Covid-19 has led to another pandemic. The pandemic of plastic all around the world. It has led to the come back of single used plastic all over again. Although use of single used plastic did not completely end before Covid-19 but showed great deterioration.
Now that global society is prioritizing sterilized items above all else, more plastic gloves than ever end up in the trash after a trip to the grocery store, more plastic cutlery is disposed of after a single sitting, and more “insert single-use item here” is disregarded at first drop for fear that it is now contaminated.
Regardless, impact of our plastic consumption is generating concern. In many places grocery stores have set temporary bans on the use of reusable bags, citing concern that the bags (as well as other reusable items) may contribute to the spread of Covid-19.
Already, the masks and gloves we mindlessly toss away, emblematic of the pandemic, have made their way into the environment. In the mere weeks since gloves and masks became commonplace, they have swiftly joined the tons of plastic already in the oceans.
The irony of disposable plastic is that it survives forever. Plastics are indifferent to the pandemic – they will continue to accumulate in the oceans, where they will persist for centuries and even when ground down they become microplastics that both bioaccumulate and biomagnify in the marine food chain, which will in turn work their way into the human diet.
Situation In India
Activists and climate warriors across the country have noticed and written about streets and public places being littered with bio-medical, single-use plastics. Not only is this a threat to sanitation workers, who run the risk of contracting infections due to the waste, but it is also adding to the weight of plastic on the planet. Pradeep Sangwan, founder of Healing Himalayas, that works towards reducing plastic waste from hills, said, “Instead of food packets, now the streets are littered with used masks and gloves. While nature is enjoying temporary respite from our anthropogenic activities, an upsurge in medical waste is going to be a larger problem if not checked upon before things go completely back to normal.”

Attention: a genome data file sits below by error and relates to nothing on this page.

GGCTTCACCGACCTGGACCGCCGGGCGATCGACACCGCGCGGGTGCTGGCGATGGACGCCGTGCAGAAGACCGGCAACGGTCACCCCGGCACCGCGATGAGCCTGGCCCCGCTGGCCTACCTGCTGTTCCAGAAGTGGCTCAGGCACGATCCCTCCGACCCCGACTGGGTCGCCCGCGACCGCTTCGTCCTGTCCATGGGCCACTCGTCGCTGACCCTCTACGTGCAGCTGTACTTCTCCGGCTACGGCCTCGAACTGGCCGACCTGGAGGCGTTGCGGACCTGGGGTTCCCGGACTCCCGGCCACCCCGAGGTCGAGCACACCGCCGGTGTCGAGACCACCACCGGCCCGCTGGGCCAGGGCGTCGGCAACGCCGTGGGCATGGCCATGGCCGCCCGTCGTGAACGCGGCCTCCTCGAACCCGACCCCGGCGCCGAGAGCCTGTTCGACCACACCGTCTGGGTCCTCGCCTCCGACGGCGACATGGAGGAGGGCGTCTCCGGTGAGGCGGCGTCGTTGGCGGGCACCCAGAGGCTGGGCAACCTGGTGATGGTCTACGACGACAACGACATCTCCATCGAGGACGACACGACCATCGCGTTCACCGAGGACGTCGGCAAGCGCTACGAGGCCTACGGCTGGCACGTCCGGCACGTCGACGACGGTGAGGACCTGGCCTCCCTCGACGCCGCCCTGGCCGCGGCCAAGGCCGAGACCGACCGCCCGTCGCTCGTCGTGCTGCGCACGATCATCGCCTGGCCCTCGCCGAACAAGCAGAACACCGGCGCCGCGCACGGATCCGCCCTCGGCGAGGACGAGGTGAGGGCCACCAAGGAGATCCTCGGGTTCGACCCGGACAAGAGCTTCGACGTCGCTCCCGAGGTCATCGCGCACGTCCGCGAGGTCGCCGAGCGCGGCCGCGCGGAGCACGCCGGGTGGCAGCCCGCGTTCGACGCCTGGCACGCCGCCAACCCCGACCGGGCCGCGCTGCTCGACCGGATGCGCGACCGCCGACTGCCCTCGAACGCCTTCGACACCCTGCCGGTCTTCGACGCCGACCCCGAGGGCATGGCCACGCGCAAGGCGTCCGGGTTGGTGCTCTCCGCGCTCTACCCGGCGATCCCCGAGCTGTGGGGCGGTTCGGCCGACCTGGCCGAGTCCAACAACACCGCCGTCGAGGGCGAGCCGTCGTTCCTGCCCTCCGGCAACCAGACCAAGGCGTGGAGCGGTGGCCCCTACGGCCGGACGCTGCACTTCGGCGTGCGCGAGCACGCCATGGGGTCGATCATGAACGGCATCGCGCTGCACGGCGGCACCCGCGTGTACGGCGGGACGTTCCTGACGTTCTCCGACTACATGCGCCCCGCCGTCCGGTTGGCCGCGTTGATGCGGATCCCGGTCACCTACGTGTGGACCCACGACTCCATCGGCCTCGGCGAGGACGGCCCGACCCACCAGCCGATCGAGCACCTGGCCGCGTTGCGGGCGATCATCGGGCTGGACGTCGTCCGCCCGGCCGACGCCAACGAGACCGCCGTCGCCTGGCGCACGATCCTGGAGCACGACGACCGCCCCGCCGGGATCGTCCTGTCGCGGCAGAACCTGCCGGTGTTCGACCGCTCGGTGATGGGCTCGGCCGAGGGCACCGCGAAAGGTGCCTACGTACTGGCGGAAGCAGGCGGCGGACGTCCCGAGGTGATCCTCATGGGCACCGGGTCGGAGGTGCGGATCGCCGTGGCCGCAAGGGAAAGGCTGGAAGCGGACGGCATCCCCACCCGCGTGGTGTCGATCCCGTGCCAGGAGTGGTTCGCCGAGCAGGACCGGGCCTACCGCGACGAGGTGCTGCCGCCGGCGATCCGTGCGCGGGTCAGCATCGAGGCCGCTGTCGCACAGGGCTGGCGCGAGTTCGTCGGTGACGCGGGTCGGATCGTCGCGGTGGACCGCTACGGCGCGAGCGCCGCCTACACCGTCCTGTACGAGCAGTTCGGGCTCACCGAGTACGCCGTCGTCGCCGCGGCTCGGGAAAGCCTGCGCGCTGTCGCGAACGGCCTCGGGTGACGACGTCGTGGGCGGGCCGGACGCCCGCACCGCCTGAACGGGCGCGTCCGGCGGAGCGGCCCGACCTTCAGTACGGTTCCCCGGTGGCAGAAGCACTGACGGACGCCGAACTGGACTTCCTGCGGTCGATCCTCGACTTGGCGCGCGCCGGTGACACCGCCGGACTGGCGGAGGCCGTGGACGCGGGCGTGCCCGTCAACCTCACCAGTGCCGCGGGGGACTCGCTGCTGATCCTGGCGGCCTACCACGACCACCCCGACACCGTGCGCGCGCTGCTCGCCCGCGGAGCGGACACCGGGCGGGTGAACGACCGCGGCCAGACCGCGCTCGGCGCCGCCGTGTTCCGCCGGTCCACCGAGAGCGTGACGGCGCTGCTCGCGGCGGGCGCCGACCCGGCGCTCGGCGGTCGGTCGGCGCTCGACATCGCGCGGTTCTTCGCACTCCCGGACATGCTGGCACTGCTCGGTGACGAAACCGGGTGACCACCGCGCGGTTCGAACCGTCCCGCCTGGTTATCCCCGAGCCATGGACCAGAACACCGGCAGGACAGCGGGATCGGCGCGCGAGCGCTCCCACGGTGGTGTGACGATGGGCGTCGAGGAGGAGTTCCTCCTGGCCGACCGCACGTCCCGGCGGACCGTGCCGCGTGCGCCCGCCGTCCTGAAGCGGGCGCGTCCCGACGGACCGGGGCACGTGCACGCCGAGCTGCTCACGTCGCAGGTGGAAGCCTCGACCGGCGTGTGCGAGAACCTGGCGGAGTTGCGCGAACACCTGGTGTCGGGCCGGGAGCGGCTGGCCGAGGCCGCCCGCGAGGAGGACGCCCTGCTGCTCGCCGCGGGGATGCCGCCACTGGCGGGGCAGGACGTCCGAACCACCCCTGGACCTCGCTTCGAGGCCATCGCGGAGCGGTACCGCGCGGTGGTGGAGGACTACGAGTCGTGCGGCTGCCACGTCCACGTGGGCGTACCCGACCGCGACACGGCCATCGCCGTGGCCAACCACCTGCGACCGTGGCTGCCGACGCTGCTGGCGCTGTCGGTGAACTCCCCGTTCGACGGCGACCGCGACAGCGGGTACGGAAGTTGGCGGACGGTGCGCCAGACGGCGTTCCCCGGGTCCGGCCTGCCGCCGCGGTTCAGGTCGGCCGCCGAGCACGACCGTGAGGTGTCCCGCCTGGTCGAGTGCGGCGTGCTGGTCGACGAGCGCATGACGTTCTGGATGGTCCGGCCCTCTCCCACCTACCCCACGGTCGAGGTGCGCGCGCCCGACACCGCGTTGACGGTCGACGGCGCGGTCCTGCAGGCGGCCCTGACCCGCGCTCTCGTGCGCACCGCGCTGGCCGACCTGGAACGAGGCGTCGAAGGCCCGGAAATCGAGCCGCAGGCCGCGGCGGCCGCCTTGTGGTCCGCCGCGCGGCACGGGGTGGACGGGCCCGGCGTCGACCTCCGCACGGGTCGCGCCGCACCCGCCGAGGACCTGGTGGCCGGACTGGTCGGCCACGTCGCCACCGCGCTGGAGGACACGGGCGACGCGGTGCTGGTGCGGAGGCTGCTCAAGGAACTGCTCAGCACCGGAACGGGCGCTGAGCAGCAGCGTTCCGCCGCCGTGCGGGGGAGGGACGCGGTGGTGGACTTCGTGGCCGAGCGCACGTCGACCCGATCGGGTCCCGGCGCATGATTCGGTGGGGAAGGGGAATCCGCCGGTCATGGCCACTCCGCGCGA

In a recent live session on Instagram, actresses Dia Mirza and Bhumi Pednekar, who have both been actively lending their voices to climate action, spoke about the rising crisis. “Since we started the Beat Plastic movement in 2018, it has been a long process of bringing behavioural changes in people. During this pandemic though, people find it safer to use single-use plastic as it can be disposed easily. Now, that is another thing that we will have to invest into – segregating and managing this waste – going further,” said Dia in the session. Similar statement was stated by Bhumi.
Solution To The Crisis
Steve Jobs one’s said “ If you define the problem correctly, you almost have the solution.” And this problem has been detected early and the solution too has been found.
The Central Pollution Control Board (CPCB) has issued proper guideline on segregation and treatment of medical waste. On our part, wearing reusable masks and keeping the plastic waste segregated at our home until recycling units become fully functional can help in the longer run. Individually, we can prevent littering public areas. As for the waste that’s already been discarded will be taken care off by authorities and several NGOs working in that direction.